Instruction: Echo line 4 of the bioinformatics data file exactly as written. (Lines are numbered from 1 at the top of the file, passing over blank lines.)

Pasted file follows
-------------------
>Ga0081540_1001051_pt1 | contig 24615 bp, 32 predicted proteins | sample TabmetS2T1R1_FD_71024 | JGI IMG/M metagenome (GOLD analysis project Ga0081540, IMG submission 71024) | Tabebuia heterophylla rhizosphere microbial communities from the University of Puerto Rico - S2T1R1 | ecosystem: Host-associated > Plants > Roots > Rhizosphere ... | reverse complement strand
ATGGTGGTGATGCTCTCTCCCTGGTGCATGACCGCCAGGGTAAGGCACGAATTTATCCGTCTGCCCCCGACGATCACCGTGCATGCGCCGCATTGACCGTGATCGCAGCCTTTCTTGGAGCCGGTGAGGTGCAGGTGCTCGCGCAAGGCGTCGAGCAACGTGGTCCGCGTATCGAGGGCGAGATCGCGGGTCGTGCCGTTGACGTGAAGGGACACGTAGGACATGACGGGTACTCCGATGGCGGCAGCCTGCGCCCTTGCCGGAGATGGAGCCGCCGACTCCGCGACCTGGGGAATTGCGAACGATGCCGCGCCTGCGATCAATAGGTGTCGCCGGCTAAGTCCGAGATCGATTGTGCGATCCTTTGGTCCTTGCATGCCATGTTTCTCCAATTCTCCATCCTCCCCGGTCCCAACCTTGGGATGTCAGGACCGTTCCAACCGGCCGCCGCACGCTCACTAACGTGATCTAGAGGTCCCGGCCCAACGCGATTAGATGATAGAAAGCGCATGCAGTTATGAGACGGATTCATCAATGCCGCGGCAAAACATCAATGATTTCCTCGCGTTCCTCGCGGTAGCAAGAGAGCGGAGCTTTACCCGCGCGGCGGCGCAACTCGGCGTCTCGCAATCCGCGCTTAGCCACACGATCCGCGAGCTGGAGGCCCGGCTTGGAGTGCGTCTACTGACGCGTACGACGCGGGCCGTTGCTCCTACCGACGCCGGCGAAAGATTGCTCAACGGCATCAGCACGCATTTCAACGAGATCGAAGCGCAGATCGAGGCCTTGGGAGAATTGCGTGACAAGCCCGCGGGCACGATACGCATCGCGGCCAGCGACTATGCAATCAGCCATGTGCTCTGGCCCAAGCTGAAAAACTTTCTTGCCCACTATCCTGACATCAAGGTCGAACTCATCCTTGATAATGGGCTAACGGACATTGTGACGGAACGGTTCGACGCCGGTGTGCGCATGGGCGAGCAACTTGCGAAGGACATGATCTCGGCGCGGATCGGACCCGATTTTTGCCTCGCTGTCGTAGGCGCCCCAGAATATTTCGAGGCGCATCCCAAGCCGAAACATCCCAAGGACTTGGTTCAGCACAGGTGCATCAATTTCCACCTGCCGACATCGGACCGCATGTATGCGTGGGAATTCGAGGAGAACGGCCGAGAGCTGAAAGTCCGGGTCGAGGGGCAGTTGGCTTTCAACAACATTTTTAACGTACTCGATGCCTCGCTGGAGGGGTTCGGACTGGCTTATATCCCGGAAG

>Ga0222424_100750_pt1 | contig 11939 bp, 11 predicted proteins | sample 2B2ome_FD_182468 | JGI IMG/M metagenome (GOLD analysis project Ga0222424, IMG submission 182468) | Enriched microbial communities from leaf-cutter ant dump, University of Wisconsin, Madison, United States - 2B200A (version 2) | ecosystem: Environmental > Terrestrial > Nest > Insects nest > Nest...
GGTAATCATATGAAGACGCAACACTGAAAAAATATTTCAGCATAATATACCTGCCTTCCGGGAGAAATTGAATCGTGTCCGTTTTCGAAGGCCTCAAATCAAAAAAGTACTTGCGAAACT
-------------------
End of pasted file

GGTAATCATATGAAGACGCAACACTGAAAAAATATTTCAGCATAATATACCTGCCTTCCGGGAGAAATTGAATCGTGTCCGTTTTCGAAGGCCTCAAATCAAAAAAGTACTTGCGAAACT